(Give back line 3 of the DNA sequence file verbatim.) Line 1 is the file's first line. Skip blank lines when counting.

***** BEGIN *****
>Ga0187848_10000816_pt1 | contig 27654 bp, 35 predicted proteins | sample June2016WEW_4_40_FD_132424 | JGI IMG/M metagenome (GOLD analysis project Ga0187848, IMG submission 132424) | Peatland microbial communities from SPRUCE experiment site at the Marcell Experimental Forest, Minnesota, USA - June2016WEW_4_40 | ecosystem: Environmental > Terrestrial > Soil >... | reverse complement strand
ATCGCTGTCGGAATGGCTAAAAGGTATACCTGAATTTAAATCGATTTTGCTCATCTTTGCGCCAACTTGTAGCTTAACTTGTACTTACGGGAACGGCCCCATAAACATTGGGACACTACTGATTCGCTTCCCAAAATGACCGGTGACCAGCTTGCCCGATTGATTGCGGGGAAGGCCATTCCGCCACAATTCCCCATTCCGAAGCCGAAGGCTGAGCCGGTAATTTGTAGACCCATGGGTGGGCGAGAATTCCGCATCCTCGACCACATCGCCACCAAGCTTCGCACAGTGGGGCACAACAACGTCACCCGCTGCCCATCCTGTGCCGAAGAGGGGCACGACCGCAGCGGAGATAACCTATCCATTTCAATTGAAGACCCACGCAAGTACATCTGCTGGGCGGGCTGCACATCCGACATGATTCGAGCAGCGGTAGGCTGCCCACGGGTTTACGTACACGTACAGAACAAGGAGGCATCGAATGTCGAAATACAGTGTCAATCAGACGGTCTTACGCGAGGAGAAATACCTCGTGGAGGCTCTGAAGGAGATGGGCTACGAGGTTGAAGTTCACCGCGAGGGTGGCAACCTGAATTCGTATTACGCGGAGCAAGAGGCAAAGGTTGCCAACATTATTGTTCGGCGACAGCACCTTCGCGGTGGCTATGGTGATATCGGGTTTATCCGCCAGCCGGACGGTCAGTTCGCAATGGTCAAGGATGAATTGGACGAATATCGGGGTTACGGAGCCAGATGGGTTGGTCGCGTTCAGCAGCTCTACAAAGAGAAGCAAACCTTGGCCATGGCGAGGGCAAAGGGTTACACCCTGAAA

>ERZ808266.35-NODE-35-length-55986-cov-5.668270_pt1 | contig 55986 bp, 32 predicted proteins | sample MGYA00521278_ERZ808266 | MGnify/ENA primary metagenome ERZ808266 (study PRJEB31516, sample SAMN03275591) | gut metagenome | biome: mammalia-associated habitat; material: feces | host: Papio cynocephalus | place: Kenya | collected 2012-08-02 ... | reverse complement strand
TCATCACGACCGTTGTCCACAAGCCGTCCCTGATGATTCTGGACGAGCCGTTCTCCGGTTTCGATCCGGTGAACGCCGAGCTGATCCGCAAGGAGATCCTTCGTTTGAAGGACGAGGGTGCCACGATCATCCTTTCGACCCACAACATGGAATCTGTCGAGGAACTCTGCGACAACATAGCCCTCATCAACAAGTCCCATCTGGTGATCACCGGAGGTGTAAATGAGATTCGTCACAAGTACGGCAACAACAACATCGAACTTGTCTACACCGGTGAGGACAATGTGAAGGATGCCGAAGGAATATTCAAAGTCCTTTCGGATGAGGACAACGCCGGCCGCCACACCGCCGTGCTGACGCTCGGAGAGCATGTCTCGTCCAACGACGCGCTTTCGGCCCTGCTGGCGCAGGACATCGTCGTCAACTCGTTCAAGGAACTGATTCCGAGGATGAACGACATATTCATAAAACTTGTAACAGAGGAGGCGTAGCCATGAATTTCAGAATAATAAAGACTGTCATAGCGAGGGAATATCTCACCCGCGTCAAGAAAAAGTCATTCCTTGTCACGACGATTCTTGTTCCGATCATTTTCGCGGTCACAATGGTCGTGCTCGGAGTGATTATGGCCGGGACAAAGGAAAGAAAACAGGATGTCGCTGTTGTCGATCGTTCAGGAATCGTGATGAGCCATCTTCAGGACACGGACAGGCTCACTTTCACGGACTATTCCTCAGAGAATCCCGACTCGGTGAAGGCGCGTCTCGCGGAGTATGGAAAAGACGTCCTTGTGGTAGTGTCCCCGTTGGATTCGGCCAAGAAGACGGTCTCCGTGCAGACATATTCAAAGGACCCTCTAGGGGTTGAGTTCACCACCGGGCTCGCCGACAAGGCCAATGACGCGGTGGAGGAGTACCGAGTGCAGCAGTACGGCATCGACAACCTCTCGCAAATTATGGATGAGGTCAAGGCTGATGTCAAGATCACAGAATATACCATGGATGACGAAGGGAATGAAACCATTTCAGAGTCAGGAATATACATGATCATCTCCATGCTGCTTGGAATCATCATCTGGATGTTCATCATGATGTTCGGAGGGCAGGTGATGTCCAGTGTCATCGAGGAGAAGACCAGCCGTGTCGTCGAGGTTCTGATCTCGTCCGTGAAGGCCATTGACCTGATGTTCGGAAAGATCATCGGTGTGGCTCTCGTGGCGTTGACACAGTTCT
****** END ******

>ERZ808266.35-NODE-35-length-55986-cov-5.668270_pt1 | contig 55986 bp, 32 predicted proteins | sample MGYA00521278_ERZ808266 | MGnify/ENA primary metagenome ERZ808266 (study PRJEB31516, sample SAMN03275591) | gut metagenome | biome: mammalia-associated habitat; material: feces | host: Papio cynocephalus | place: Kenya | collected 2012-08-02 ... | reverse complement strand